Cold-loving green algae can cause snow to have a reddish tint in high elevation environments.
Editor’s note: The above video on “watermelon snow” originally aired in June 2018.
SEATTLE – If you’ve been hiking recently and spotted some red or pink snow, there’s a chance you saw “watermelon snow.”
U.S. Forest Service officials said Monday that the phenomenon, which is also called “red snow” or “blood snow,” has appeared at Mount St. Helens. Although it isn’t a new phenomenon, it triggered a lot of questions recently for park rangers from curious visitors.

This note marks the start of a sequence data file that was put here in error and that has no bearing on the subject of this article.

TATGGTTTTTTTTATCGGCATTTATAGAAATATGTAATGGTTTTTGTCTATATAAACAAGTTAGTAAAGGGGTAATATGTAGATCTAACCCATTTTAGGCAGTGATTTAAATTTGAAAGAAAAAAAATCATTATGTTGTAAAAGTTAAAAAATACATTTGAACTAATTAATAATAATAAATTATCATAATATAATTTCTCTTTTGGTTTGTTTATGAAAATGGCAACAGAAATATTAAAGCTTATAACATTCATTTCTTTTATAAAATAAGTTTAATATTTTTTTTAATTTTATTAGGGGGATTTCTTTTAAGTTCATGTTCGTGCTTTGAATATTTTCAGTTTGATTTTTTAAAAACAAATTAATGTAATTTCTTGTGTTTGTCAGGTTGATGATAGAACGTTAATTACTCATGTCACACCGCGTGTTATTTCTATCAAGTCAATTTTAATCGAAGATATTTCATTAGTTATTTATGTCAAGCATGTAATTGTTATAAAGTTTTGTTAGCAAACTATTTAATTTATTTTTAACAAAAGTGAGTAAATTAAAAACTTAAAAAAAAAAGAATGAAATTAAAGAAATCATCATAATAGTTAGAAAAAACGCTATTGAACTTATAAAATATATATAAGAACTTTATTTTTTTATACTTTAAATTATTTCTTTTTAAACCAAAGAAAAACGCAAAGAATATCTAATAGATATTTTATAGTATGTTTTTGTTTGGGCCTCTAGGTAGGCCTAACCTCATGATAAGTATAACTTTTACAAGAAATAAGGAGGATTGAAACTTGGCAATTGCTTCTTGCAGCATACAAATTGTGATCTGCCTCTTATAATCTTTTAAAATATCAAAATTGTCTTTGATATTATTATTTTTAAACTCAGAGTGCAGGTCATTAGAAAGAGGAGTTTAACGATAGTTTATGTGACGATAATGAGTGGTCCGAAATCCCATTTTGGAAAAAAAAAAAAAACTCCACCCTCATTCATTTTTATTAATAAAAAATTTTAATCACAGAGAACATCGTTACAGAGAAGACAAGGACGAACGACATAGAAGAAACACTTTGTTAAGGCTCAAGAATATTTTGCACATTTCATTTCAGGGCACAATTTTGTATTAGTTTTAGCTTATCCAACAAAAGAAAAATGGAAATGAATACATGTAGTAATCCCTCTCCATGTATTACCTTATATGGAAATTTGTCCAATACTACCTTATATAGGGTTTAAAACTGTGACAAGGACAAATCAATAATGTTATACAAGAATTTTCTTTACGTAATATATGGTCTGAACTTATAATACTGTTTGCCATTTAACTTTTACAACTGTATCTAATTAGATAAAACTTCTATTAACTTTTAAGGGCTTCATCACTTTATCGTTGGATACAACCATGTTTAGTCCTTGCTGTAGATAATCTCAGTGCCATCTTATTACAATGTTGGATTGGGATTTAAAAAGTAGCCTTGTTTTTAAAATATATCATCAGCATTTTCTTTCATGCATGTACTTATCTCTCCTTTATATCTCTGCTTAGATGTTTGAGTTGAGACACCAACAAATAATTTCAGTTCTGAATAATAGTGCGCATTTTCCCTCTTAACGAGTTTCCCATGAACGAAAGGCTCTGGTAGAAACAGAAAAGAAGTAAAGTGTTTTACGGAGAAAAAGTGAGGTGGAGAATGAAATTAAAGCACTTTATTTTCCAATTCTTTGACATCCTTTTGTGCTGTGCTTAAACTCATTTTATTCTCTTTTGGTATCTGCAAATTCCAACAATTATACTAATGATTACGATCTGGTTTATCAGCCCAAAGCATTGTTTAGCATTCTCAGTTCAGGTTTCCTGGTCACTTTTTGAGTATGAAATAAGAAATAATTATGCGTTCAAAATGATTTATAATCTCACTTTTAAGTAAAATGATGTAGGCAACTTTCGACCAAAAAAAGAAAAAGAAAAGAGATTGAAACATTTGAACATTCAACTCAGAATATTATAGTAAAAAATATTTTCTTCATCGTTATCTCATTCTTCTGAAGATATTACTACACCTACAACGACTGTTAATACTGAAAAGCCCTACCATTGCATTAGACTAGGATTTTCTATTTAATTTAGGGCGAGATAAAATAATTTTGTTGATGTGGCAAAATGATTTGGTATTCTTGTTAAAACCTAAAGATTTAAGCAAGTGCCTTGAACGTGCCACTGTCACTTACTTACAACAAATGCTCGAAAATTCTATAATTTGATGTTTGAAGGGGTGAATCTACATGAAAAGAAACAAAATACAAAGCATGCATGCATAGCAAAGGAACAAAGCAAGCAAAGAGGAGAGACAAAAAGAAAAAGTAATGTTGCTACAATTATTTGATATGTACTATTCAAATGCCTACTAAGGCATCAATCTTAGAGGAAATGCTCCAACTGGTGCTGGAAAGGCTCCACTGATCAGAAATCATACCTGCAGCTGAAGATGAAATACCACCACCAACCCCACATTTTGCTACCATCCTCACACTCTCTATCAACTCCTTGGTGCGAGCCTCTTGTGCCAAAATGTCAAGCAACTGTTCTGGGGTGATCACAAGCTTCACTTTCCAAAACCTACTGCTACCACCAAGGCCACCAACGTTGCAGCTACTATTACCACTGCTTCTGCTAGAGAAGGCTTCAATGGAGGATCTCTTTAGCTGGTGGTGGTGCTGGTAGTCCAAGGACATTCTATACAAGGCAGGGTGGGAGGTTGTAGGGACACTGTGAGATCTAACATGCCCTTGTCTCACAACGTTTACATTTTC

Watermelon snow is caused by cold-loving green algae, according to
→ Continue reading at King 5